The Codex Fejérváry-Mayer is an Aztec Codex of central Mexico. It is one of the rare pre-Hispanic manuscripts that have survived the Spanish conquest of Mexico. As a typical calendar codex tonalamatl dealing with the sacred Aztec calendar – the tonalpohualli – it is placed in the Borgia Group. Its elaboration is typically pre-Columbian: it is made on deerskin parchment folded accordion-style into 23 pages. It measures 16.2 centimetres by 17.2 centimetres and is 3.85 metres long.
The earliest history of the codex is unknown. It is named after Gabriel Fejérváry (1780–1851), a Hungarian collector, and Joseph Mayer (1803–1886), an English antiquarian who bought the codex from Fejérváry. In 2004 Maarten Jansen and Gabina Aurora Pérez Jiménez proposed that it be given the indigenous name Codex Tezcatlipoca, from the Nahuatl name of the god Tezcatlipoca (who is shown, with black-and-yellow facial striping, in the centre of its first page), although it is not certain that its creators were Nahuas.
It is currently kept in the World Museum Liverpool in Liverpool, England, having as its catalogue # 12014 M. It is published in Volume 26 of the series Codices Selecti of the Akademische Druck - u. Verlagsanstalt - Graz. It is believed to have originated specifically in Veracruz.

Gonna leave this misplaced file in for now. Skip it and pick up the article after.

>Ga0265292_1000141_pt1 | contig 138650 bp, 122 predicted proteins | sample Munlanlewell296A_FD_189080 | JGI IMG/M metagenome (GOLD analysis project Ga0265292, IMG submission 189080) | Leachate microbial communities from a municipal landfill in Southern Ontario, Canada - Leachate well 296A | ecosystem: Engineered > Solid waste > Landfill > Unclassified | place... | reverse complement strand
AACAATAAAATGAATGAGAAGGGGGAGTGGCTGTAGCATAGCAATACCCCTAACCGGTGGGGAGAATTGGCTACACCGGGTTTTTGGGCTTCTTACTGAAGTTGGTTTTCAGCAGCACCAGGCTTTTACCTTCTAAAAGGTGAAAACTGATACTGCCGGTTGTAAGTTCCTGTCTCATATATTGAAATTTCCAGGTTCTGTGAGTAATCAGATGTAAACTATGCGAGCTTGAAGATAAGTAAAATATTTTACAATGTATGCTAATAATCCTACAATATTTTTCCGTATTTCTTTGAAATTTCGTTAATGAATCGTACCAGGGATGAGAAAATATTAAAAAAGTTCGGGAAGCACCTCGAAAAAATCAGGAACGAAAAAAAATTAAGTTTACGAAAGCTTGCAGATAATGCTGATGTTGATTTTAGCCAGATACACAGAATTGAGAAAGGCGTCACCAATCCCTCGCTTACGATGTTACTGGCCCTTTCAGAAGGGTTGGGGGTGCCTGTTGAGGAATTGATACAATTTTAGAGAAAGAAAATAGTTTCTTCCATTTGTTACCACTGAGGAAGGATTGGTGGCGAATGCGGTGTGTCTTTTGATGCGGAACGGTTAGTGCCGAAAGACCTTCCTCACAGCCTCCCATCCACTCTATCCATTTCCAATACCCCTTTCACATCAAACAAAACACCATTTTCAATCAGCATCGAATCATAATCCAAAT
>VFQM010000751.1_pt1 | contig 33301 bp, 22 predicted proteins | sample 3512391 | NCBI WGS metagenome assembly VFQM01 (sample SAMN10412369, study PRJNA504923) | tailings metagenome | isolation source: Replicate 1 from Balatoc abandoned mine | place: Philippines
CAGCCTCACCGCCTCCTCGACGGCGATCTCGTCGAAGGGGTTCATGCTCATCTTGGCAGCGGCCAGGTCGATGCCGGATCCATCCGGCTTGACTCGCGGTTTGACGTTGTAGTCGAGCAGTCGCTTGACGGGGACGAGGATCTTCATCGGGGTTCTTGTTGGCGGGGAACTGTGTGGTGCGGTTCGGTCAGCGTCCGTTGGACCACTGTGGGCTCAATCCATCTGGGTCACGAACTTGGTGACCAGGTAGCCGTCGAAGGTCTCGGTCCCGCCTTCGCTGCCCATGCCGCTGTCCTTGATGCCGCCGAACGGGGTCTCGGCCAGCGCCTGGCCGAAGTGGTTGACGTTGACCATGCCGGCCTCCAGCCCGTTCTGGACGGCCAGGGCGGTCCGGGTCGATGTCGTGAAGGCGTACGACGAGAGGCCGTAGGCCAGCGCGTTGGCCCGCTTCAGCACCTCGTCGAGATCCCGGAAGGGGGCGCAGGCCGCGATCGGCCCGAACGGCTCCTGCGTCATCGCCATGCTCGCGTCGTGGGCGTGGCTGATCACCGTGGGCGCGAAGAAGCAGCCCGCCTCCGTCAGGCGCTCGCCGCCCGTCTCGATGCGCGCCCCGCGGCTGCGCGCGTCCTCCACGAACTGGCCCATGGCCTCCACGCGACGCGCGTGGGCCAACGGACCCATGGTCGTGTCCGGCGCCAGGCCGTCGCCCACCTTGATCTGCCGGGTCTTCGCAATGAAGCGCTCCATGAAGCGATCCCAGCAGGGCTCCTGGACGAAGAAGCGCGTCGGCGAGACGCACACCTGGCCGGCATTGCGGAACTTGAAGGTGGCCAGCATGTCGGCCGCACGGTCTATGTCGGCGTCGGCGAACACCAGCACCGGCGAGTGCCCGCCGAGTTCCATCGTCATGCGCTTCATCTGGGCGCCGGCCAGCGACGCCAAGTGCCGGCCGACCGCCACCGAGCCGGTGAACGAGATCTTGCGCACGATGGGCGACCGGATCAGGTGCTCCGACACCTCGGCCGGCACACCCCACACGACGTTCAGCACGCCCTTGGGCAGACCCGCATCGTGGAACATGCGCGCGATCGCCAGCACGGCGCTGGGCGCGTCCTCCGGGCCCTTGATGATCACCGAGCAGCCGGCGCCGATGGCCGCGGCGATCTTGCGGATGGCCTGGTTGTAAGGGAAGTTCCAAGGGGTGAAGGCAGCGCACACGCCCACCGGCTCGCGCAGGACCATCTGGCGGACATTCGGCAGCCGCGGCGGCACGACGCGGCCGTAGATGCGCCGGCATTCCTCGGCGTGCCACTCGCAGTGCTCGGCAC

- Boone, Elizabeth Hill. Cycles of Time and Meaning in the Mexican Books of Fate. Austin: University of Texas Press.
- Dia, Gisele; Rodgers, Alan (1993). The Codex Borgia. New York: Dover Publications.
- Jansen, Maarten; Jiménez, Gabina Aurora Pérez (2004). "Renaming the Mexican Codices". Ancient Mesoamerica. 15 (2): 267–271. doi:10.1017/S0956536104040179. ISSN 0956-5361.
|Wikimedia Commons has media related to Codex Fejervary-Mayer.|
- A.D.V.G. facsimile of the Codex Fejérváry-Mayer
- B.B.A.W. facsimile of the Codex Fejérváry-Mayer
- page-by-page commentary, by Eduard Seler, on the Codex Fejérváry-Mayer (in German)
- similarities in content between Codices Fejérváry-Mayer and Borgia
|This article about a manuscript is a stub. You can help Wikipedia by expanding it.|
|This article related to indigenous Mesoamerican culture is a stub. You can help Wikipedia by expanding it.|